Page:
Snowboard Bindings Buyers Guide

Snowboard Bindings Buyers Guide

Wondering how to choose your first snowboard bindings? This guide will walk you through the key considerations so you can get set up properly from the get-go.

Bindings are your direct connection to your snowboard and transfer your energy, so getting a pair that works for your riding style and ability level is important. It ultimately comes down to preference, but it's important to consider the flex, type of binding, and compatibility with your board when choosing your snowboard bindings so you can have the best experience on the mountain.  

Your ability and riding style will help determine what flex binding will work best for you. The flex is usually rated on a scale of 1-10 or 1-5, with lower numbers indicating softer flexes.

Binding flex mostly depends on personal preference, but there are a few helpful guidelines to get you started.

If you're a newer rider or spend a lot of time in the park, you'll likely prefer a softer, more forgiving binding. On the other hand, more advanced and freeride-oriented riders often prefer bindings that are stiffer and more responsive at speed. Most people will fall somewhere in the middle, though, with medium flex bindings that offer balanced all-mountain performance.

You should also consider the flex of your boot when choosing a snowboard binding. Soft boots and stiff bindings will work against each other, so try to find boots and bindings with similar flexes.

Types of Snowboard Bindings

Strap In Bindings - These most common type of snowboard binding. They're easy to use, secure, and responsive and have been the standard for ages. Just slide your foot in, tighten the straps and you're ready to go.

Rear-Entry Bindings - Rear entry bindings can be identified by the reinforced highback and single strap at the toe. The highback of these bindings will pop open, you slide your foot into the strap and then close the highback onto your boot.
Step-On Bindings - The Burton Step On Bindings get you snowboarding quickly. They require the Burton Step On boots and allow you to easily slide your boot in and click your heel into place.
Snowboard Boot & Binding Compatibility


How Should Snowboard Bindings Fit My Boots? - Snowboard bindings come in general sizes that range from S to XL. It is essential to have the right size bindings for your boots, so always check out the manufacturer’s binding size chart on individual product pages to see what size binding you need.

After consulting the manufacturer’s size chart, it is critical to check that the binding fits your boots. Do this by placing your boot in your binding as if you were to strap in; the boots shouldn’t hang excessively off the bindings, nor should the straps be painfully tightened or have excess slack. If the strap ladder does not reach the ratchet, it may need to be adjusted - binding straps typically adjust from both sides to center the strap over your boot.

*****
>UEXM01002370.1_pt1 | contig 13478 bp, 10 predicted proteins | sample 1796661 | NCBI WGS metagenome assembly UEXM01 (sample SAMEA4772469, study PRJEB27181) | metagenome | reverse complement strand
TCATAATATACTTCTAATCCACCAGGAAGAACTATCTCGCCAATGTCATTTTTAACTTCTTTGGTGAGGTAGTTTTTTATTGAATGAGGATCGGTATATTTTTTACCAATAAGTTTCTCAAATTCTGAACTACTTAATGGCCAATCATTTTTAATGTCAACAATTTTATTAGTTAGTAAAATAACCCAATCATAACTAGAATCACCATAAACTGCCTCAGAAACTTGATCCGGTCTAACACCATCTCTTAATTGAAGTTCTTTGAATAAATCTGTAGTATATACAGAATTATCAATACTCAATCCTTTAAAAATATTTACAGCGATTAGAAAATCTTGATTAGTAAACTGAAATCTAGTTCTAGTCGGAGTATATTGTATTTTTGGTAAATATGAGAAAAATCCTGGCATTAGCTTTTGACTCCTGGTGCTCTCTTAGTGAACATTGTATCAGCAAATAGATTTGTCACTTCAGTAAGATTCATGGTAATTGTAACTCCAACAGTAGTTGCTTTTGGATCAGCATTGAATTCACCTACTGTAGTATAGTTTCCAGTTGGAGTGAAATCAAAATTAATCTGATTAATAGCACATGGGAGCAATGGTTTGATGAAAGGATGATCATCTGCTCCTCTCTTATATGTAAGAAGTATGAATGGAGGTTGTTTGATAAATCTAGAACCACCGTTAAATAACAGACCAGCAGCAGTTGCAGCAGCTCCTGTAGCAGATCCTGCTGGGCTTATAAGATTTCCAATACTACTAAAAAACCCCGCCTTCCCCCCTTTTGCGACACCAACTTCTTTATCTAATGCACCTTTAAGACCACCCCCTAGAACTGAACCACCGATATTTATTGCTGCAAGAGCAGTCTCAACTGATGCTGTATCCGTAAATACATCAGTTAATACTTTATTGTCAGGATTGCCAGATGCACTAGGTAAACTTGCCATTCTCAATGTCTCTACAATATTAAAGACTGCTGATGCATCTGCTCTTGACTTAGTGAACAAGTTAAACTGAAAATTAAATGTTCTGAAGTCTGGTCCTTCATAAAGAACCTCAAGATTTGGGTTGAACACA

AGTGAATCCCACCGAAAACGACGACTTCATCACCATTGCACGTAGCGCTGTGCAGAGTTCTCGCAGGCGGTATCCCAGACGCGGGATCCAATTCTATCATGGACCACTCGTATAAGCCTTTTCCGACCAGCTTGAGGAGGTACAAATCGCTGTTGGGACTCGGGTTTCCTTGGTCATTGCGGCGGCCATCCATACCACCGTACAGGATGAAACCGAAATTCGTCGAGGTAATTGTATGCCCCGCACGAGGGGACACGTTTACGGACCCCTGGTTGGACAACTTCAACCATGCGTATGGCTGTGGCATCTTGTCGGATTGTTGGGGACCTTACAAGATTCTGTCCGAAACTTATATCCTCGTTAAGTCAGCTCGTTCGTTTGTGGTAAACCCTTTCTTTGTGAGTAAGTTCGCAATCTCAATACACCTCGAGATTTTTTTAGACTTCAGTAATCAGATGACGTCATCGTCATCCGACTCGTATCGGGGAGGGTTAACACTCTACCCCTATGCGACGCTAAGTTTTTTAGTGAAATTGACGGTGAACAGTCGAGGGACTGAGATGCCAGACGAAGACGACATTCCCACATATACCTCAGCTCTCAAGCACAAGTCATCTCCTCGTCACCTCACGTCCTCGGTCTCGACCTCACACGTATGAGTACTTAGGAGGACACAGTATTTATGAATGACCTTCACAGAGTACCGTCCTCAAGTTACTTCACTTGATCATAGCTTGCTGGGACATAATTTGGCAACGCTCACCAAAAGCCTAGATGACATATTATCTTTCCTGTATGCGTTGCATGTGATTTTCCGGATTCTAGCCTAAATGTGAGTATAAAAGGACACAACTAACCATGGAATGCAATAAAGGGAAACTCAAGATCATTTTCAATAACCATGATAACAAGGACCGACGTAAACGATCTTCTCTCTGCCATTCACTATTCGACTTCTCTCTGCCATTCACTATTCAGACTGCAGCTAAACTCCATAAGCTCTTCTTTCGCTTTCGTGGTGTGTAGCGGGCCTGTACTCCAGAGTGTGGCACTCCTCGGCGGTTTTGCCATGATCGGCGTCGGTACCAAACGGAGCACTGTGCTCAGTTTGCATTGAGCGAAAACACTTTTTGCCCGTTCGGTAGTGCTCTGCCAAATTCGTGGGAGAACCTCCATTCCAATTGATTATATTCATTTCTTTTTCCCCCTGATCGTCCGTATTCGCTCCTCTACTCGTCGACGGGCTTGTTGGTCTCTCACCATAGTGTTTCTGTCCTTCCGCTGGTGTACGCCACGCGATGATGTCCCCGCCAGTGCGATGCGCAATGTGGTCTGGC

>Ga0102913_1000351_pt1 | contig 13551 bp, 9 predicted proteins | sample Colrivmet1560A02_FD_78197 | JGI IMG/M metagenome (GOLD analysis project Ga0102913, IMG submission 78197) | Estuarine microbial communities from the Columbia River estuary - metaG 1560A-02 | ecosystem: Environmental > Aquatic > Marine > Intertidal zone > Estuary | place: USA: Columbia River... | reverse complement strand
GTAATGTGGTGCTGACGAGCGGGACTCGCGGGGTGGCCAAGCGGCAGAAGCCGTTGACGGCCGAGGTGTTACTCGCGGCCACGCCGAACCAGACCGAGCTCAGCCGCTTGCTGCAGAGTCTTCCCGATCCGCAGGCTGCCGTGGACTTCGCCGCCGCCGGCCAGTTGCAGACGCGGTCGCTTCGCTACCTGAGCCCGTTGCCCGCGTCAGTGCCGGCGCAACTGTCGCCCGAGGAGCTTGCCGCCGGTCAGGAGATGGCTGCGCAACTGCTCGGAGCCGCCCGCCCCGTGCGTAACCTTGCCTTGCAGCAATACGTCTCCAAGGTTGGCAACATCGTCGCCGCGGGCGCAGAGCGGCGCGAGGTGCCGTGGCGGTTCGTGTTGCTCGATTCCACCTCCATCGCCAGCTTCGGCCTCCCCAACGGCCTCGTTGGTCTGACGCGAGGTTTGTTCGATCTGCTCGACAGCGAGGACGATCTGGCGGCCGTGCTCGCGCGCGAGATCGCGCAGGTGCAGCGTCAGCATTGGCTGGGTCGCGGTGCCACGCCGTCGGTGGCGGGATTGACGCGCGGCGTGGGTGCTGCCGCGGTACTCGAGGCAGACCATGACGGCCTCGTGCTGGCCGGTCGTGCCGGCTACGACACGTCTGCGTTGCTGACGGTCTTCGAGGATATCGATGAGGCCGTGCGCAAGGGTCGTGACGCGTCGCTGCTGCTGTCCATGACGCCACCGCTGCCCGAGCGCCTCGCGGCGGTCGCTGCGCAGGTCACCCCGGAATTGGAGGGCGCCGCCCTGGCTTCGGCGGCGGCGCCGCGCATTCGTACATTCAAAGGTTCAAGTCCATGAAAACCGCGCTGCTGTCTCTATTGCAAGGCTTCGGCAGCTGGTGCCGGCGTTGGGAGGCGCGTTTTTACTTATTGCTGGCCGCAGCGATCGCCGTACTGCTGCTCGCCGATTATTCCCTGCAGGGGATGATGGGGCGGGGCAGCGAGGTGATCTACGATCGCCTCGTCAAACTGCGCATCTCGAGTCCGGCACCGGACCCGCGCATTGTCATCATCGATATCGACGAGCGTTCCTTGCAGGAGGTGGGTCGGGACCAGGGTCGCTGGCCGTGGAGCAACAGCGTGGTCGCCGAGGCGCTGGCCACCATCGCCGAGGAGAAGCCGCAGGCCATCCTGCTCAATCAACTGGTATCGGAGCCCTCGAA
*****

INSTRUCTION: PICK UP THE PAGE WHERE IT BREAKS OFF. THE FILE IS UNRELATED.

The heel should fit snugly in the binding. A properly fit binding should allow the boot to flex, but not sway. If you have comfortable boots, and the bindings securely grip your boots with no extra play, then you have a good match.

Binding Compatibility with Snowboards - Just like snowboards, bindings come with different options for mounting. There are a variety of mounting options and hole patterns on snowboards, and the binding's mounting disc holes have to align. In general, most binding discs are compatible with most mount patterns, but it's good to make sure. Luckily, most brands nowadays have "universal discs" or offer multiple discs to cover different types of mounting holes.

Snowboard Mounting Patterns - There are three different snowboard hole patterns that you will find on conventional snowboards. The patterns include 2x4, 4x4, and The Channel™. Channel technology was originally specific to Burton Snowboards, although some board makers have begun licensing Channel technology from Burton. 2x4 is a variation of 4x4 that gives the rider more mounting options. 4x4 is usually only found on entry level and children's boards, but it's important to note that some bindings come with mini discs that are incompatible with 4x4. The 4x4 pattern is too wide to accommodate the small discs, so mini discs can only be used with 2x4 or The Channel™ system.
The Snowboard Binding Channel System - Chances are if you've spent time around snowboards, you've seen the channel system. This unique system can be found on all modern Burton snowboards and several other snowboard brands. It offers a variety of stance variations and options. Understanding the ins and outs of this system is key to getting the most out of your gear and finding a setup that works well together. 
What is The Channel System - The actual Channel System refers to the two integrated slots that run parallel to the edge of the board and are the system used to attach your bindings to your snowboard. Allowing for a full range of customisable stances the Channel system allows you to slide your bindings down the length of the entirety of the snowboard.

Re:Flex™ vs EST Bindings - Burton's EST bindings bring out the best of Channel system's flex and are considered to be more comfortable since there is no hardware underfoot. The EST bindings will only mount to Burton's channel system.

Channel System Binding Compatibility - These days, most binding companies have made their products compatible with the Channel system. Looking for bindings that say they are either Channel compatible, Re:Flex™ compatible or offer a universal mount disc are going to get you what you need. 

Be aware that some binding companies only make their higher priced bindings compatible with the Channel system. Generally, these companies sell a universal disc that you can purchase separately. Always ask if you are unsure if the bindings you're looking at are right for your set up.